The observation made by Tetsuya Tada isn’t particularly surprising. And it expresses a sentiment that goes well beyond the engineering community at Toyota Motor Corporation. The man who has worked as a lead engineer on such projects as the first-generation Scion xB and the Japan domestic market Wish minivan says, “Almost all Toyota chief engineers want to do a sports car during their career.”
There have been plenty of chief engineers who haven’t had the opportunity to do a sports car at Toyota. (Arguably, there are plenty of chief engineers who haven’t had the opportunity to do a sports car anywhere.) Over on the Toyota side of the house, there’s what?—the SE trim levels of the Camry and Sienna. Lexus has the LFA, which certainly counts, and the GS and IS F, which qualify. Scion has the tC, but that’s more of a sporty car than a sports car.
Toyota had had sports cars in its not-so-distant past. Its first was the Toyota Sports 800, which had a run from 1965 to 1969. This rear-drive car was equipped with a 790-cc (0.79-liter) two-cylinder, boxer-style engine that produced 45 bhp @ 5,400 rpm. The car is small and light, measuring 46.3-in. high, 57.7-in. wide, and 140.9-in. long; the curb weight is just 1,279 lb.; it was based on an existing production vehicle, the Publica, which is not a sports car.
Then there was the 2000GT, which ran from 1967 to 1970. This car was actually a collaboration between Toyota and Yamaha, with Yamaha’s prowess in powertrain coming to the fore, as Yamaha engineers tuned the engine parts provided by Toyota (the engine was based on that used in the Toyota Crown, a Japan domestic market car) and were responsible for assembly of the engine. It was the first Toyota with a six-cylinder, twin-cam engine. This 2.0-liter inline six produced 150 bhp @ 6,600 rpm. It was also the first Japanese car with power-assisted disc brakes on all wheels.
Finally, the Toyota AE86, which was produced from 1983 to 1987. This was a car that was more widely available, mainstream in the sports car category. The AE86 had a compact, light body (52.6-in. high, 64.0-in. wide, 165.5-in. long, with a curb weight ranging from 2,200 to 2,400 lb.); the models in North America had a 1.6-liter four-cylinder twin-cam engine that, in GT-S trim, produced 112 hp @ 6,600 rpm.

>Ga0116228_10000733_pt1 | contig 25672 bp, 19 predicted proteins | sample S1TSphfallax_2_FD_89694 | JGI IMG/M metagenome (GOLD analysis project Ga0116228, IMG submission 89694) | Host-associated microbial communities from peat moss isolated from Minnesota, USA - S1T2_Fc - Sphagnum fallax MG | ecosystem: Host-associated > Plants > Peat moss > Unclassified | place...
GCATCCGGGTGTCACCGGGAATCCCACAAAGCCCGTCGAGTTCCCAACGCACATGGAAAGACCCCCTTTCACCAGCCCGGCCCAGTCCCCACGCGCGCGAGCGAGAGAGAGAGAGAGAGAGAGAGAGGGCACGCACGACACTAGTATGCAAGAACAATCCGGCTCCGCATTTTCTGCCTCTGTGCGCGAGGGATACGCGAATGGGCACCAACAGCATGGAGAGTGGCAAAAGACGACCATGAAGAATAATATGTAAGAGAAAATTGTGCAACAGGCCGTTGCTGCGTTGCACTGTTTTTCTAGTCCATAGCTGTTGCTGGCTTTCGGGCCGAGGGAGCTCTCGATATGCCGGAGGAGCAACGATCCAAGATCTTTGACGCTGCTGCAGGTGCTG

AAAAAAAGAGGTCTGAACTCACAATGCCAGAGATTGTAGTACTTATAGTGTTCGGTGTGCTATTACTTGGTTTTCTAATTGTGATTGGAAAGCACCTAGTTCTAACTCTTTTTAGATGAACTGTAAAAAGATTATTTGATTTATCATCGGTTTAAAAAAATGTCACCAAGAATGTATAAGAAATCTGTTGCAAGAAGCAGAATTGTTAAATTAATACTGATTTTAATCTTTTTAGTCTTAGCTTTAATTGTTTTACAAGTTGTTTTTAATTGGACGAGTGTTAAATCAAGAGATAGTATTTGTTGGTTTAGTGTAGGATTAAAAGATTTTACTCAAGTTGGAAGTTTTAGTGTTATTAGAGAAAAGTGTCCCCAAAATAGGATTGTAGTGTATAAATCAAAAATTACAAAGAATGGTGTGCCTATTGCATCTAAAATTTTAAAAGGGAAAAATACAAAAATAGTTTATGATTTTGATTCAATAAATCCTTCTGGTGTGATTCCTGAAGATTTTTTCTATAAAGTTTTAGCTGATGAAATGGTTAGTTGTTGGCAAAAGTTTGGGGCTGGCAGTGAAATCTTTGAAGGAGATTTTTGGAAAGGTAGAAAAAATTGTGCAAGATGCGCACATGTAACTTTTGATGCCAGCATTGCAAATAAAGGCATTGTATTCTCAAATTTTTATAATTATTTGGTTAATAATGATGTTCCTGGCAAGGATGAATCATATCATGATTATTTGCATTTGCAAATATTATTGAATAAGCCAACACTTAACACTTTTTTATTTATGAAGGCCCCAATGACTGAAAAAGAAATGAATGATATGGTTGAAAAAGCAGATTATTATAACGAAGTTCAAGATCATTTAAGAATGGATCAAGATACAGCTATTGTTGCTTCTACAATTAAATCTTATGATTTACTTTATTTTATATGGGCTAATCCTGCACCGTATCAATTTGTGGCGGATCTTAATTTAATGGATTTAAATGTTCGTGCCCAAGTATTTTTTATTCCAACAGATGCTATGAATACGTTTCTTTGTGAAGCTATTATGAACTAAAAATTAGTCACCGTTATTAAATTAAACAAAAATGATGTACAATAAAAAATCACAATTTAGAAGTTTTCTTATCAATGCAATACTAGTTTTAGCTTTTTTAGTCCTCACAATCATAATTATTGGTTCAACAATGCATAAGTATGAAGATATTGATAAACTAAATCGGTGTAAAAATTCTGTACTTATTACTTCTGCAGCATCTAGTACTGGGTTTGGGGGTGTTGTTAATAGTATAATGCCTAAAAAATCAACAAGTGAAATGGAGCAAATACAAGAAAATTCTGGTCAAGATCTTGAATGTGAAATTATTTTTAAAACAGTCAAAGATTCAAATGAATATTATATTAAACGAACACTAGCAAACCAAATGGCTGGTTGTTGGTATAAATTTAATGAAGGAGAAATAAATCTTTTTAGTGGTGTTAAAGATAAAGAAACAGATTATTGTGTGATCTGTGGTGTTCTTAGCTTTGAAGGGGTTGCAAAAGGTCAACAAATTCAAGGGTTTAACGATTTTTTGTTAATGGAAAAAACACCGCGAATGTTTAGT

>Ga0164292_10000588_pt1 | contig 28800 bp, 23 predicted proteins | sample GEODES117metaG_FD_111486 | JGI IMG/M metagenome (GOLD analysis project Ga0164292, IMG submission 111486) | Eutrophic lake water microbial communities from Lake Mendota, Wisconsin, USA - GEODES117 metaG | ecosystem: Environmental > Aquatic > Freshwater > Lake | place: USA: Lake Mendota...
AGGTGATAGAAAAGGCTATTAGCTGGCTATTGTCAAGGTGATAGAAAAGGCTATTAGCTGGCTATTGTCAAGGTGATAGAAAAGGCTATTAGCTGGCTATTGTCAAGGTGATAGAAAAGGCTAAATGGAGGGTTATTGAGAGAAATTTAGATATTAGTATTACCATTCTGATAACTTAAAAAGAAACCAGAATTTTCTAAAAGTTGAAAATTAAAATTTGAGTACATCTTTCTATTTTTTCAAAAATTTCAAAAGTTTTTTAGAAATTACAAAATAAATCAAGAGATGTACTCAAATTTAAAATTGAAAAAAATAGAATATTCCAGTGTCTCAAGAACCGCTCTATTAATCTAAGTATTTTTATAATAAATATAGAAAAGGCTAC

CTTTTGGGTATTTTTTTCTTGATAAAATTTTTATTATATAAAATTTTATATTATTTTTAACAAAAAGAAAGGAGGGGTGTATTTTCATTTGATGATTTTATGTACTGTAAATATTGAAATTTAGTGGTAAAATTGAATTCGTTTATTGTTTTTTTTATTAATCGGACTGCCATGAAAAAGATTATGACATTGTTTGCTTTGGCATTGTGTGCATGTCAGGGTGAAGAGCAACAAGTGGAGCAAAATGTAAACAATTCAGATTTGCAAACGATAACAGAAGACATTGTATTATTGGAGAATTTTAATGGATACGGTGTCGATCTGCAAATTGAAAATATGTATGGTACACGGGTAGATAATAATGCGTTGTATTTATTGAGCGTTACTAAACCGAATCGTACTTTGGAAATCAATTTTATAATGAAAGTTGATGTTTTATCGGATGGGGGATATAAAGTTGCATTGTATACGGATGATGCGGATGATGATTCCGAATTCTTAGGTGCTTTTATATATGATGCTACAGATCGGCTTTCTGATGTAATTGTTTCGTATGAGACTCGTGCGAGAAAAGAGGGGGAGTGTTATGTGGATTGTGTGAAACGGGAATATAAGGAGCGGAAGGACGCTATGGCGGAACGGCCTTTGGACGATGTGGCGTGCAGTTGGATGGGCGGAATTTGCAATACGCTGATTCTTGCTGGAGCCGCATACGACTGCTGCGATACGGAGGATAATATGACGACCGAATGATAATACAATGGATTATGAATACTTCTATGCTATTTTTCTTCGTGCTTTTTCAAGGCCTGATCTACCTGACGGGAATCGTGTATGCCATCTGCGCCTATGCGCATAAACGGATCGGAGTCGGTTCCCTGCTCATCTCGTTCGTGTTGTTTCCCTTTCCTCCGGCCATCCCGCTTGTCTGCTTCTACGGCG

Following those cars were things like the Supra, Celica, and MR-2. The last-named was the last sports car; it went out of production in 2007.
Toyota concentrated its efforts on things like the Camry. Let’s face it: sports cars are a niche market, and if you have limited engineering resources, you put them where there is better return on the effort.
Although it wasn’t until June 2009, that Akio Toyoda, then age 53, was named president and CEO of Toyota Motor Corp., in 2000 he was appointed to the company’s board of directors and in 2005 was named an executive vice president. And he is a direct descendant of the man who started Toyota, so he probably had a little more authority than your typical EVP. Among his interests is racing. He’s pulled on the Nomex suit, put on the helmet, and gone full-on on tracks around the world.
In 2007 he asked, “Where is the passion in our lineup?” and knowing the answer, went on to say, “I want to build a sports car.”
And Tetsuya Tada became the chief engineer of the Sports Vehicle Management Div. at Toyota Motor Corp. He pulled together a small group of people, a team charged with developing what was code-named “86” (harkening back to the AE86, and then began benchmarking sports cars the world over. “We studied performance cars from around the world and talked to the enthusiasts. If it sounds like a dream job, it is.”